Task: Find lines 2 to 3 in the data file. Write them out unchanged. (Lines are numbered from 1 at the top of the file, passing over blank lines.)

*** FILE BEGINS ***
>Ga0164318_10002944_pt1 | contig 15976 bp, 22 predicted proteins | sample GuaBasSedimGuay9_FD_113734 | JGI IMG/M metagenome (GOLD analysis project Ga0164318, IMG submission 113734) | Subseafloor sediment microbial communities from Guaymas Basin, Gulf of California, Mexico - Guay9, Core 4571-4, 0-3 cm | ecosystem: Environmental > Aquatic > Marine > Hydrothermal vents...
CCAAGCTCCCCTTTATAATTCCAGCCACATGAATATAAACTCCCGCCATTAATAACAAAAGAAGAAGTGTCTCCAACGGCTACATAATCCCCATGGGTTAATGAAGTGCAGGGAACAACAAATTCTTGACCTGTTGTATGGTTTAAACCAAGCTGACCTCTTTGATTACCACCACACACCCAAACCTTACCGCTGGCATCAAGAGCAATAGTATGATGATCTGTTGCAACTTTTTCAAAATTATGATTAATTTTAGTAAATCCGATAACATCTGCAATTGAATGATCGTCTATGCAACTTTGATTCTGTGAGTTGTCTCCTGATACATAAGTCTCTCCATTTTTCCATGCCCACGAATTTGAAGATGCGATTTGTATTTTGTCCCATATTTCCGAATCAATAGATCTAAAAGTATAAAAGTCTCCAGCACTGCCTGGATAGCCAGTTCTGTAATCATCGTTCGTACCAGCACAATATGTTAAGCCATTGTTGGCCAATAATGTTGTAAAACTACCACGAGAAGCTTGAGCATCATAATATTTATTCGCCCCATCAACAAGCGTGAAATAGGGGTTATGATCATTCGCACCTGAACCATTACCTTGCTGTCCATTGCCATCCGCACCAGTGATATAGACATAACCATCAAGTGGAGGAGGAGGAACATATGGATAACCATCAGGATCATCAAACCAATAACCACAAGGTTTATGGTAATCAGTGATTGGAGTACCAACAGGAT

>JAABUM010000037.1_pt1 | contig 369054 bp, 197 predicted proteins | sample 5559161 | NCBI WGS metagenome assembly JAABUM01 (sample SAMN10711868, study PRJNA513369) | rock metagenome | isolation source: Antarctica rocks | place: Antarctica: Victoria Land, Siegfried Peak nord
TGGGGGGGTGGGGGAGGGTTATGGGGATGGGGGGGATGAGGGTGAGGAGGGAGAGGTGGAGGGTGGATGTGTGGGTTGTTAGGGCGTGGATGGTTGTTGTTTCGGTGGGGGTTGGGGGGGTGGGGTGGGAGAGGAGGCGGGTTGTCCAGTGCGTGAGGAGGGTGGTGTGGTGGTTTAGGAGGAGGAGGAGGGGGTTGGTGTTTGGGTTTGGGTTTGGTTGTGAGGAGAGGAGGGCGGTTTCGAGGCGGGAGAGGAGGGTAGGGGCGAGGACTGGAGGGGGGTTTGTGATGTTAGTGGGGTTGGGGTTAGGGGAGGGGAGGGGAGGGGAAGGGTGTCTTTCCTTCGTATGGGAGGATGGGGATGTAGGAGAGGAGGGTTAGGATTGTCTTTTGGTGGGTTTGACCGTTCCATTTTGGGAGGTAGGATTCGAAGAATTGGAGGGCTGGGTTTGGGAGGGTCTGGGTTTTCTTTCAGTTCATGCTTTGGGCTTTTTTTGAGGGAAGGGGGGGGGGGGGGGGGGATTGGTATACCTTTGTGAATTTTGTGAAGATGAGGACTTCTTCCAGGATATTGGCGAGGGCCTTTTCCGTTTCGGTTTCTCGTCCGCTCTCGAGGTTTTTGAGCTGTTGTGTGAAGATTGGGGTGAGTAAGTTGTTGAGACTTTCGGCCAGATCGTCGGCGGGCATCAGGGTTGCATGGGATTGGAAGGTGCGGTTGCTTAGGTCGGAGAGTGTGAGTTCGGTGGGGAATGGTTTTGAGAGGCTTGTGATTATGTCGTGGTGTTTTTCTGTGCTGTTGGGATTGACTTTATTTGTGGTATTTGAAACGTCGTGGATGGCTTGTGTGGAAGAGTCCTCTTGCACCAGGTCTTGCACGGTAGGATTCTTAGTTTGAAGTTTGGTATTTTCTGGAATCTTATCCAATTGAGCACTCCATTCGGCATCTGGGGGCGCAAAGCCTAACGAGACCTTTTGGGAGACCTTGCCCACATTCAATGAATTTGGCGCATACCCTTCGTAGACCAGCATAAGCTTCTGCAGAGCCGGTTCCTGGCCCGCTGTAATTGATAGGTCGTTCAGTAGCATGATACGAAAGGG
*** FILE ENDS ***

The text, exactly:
CCAAGCTCCCCTTTATAATTCCAGCCACATGAATATAAACTCCCGCCATTAATAACAAAAGAAGAAGTGTCTCCAACGGCTACATAATCCCCATGGGTTAATGAAGTGCAGGGAACAACAAATTCTTGACCTGTTGTATGGTTTAAACCAAGCTGACCTCTTTGATTACCACCACACACCCAAACCTTACCGCTGGCATCAAGAGCAATAGTATGATGATCTGTTGCAACTTTTTCAAAATTATGATTAATTTTAGTAAATCCGATAACATCTGCAATTGAATGATCGTCTATGCAACTTTGATTCTGTGAGTTGTCTCCTGATACATAAGTCTCTCCATTTTTCCATGCCCACGAATTTGAAGATGCGATTTGTATTTTGTCCCATATTTCCGAATCAATAGATCTAAAAGTATAAAAGTCTCCAGCACTGCCTGGATAGCCAGTTCTGTAATCATCGTTCGTACCAGCACAATATGTTAAGCCATTGTTGGCCAATAATGTTGTAAAACTACCACGAGAAGCTTGAGCATCATAATATTTATTCGCCCCATCAACAAGCGTGAAATAGGGGTTATGATCATTCGCACCTGAACCATTACCTTGCTGTCCATTGCCATCCGCACCAGTGATATAGACATAACCATCAAGTGGAGGAGGAGGAACATATGGATAACCATCAGGATCATCAAACCAATAACCACAAGGTTTATGGTAATCAGTGATTGGAGTACCAACAGGAT

>JAABUM010000037.1_pt1 | contig 369054 bp, 197 predicted proteins | sample 5559161 | NCBI WGS metagenome assembly JAABUM01 (sample SAMN10711868, study PRJNA513369) | rock metagenome | isolation source: Antarctica rocks | place: Antarctica: Victoria Land, Siegfried Peak nord